DSC_0201Anyhow, I think my favorite was the spotted towhee because as I was standing on the path taking pictures, a tiny little girl walked up and stood next to me. Quietly she watched me take pictures for awhile and then she turned to her father, “What’s she looking at, Dad?”

I told her there was a spotted towhee in the tree and her father lifted her up so she could see it. She reacted with quiet reverence. The dad then repeated the name to her and she giggled. Later the father asked me what another bird was  – a pigeon/rock dove. (I didn’t even have to ask my brother to identify that one.) I don’t think the man was from the U.S. or maybe he just hadn’t been around a lot of birds, but he was friendly and inquisitive and his daughter was cute as she hopped along next to me waiting to see what other pictures I would take.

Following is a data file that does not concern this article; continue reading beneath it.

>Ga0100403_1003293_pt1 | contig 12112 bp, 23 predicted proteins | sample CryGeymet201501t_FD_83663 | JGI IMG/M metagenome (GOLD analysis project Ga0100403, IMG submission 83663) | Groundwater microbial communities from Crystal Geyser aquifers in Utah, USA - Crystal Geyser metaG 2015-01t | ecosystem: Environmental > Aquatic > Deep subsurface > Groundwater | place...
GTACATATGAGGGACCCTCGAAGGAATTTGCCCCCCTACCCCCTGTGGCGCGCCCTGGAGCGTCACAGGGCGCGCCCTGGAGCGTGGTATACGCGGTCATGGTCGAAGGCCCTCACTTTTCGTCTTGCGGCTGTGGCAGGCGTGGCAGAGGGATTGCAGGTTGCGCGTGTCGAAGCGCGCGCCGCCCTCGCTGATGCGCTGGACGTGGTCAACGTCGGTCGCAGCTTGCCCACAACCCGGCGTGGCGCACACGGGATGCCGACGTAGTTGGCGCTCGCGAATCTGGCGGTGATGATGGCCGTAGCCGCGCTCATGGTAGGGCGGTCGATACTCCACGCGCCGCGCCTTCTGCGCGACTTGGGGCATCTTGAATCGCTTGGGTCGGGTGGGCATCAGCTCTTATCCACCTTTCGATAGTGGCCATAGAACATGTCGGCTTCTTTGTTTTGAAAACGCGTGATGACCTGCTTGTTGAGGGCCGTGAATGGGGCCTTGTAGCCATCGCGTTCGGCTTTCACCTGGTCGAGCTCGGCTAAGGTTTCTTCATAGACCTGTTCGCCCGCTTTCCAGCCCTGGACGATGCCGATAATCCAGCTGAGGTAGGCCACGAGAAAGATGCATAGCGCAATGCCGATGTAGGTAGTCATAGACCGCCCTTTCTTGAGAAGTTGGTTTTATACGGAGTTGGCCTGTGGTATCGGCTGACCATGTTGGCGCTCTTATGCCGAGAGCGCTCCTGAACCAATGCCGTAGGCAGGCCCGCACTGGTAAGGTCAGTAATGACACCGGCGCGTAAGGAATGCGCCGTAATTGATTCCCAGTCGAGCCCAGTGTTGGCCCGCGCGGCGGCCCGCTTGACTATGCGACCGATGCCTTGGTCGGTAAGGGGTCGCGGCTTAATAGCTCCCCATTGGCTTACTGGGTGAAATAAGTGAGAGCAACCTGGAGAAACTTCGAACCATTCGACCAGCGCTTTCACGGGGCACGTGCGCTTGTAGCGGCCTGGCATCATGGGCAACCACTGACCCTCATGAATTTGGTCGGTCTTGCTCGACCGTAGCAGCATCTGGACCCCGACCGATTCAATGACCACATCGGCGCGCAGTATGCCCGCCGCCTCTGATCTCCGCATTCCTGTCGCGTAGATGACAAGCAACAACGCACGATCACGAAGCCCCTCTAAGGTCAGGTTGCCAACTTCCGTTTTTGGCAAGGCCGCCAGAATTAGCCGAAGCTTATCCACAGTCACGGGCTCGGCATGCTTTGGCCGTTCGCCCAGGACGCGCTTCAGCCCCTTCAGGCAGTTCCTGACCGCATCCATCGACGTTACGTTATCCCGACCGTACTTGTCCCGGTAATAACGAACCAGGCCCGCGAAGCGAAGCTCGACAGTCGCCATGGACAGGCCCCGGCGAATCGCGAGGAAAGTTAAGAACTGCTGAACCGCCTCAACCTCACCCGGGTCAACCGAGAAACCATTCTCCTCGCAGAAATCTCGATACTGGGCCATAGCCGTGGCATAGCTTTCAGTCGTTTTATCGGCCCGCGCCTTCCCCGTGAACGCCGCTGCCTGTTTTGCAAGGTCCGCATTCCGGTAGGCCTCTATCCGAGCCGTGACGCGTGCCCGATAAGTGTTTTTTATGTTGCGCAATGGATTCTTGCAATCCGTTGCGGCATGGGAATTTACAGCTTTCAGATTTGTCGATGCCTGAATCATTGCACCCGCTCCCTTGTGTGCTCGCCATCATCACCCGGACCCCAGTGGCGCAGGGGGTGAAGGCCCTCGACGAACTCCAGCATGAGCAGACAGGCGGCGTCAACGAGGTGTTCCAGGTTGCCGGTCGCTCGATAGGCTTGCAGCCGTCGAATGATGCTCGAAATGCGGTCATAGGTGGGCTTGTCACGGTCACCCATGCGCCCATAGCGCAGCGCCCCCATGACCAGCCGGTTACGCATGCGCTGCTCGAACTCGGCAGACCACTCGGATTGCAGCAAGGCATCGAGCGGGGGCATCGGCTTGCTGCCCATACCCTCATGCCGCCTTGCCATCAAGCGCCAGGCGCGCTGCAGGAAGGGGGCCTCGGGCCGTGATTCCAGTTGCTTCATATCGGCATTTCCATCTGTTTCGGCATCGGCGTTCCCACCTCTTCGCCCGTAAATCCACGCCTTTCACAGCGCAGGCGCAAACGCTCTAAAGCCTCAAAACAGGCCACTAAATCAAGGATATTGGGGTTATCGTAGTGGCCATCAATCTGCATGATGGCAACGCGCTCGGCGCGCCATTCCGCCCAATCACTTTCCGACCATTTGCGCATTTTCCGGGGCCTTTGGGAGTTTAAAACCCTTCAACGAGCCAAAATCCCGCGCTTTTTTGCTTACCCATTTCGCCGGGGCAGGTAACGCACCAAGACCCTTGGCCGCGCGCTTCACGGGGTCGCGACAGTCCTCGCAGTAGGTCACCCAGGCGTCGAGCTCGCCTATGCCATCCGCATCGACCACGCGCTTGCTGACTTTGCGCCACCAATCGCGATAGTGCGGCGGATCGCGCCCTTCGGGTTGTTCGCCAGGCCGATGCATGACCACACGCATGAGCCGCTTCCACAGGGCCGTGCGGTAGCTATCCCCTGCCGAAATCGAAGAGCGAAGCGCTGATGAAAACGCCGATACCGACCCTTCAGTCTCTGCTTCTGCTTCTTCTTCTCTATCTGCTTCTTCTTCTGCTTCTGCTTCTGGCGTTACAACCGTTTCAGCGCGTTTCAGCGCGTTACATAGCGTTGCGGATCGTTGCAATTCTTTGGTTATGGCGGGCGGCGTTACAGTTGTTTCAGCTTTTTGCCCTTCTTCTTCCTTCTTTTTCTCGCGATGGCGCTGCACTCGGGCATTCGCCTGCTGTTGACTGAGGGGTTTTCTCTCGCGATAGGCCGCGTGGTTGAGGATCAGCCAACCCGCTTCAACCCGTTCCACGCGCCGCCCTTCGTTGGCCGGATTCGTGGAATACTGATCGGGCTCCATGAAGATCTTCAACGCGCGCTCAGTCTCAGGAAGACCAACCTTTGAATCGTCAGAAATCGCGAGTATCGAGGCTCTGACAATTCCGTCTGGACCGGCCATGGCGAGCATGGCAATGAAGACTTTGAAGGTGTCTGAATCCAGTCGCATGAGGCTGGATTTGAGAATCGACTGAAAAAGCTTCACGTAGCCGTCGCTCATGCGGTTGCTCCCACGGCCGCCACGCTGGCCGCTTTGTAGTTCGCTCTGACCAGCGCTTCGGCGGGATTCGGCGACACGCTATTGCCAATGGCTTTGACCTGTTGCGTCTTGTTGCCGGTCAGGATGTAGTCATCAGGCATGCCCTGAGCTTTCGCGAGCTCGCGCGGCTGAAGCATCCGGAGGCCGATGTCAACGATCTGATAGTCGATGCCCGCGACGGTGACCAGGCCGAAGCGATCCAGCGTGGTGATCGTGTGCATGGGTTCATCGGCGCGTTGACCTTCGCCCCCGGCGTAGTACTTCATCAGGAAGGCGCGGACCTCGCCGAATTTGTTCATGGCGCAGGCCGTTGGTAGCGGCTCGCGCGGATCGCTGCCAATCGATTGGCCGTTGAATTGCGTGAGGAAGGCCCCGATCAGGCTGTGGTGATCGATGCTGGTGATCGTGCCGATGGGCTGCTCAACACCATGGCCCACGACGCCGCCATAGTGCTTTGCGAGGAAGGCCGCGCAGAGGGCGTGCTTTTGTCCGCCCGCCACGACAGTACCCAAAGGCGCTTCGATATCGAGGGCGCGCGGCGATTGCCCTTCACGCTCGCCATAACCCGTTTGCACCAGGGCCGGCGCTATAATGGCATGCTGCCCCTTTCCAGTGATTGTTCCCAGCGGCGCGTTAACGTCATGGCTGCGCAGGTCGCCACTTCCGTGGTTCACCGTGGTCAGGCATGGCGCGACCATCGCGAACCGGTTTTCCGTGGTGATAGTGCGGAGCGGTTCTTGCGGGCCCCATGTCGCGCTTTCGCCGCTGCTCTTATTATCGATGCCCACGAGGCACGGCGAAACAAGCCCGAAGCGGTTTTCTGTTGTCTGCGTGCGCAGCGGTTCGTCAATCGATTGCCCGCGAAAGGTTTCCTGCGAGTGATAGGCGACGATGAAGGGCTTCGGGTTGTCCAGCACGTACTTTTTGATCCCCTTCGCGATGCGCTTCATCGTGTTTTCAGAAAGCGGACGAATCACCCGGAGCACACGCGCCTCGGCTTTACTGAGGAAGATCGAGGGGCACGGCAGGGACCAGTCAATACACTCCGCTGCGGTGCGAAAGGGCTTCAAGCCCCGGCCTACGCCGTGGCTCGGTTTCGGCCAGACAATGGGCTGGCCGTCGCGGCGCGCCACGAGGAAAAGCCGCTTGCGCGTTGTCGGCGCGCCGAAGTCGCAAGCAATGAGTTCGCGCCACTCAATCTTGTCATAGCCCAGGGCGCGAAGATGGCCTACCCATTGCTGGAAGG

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Roger got its picture jumping over the fence, but I wasn’t quick enough.
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A mountain bluebird.
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A columbine – but not a good one – it’s on its way to wilting which I guess all flowers are – but this one was a few steps closer than some.
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a southwestern prickly poppy

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BACK FROM DEEP IN THE HEART OF TEXAS

I’ve been gone for several days – was down in San Antonio doing a conference on Saturday and then took a couple extra days to hang around town with my brother (who went with me to the conference). As much as I fly, I still marvel at the quickness of air travel. I took this picture about eleven this morning at the San Antonio Botanical Gardens.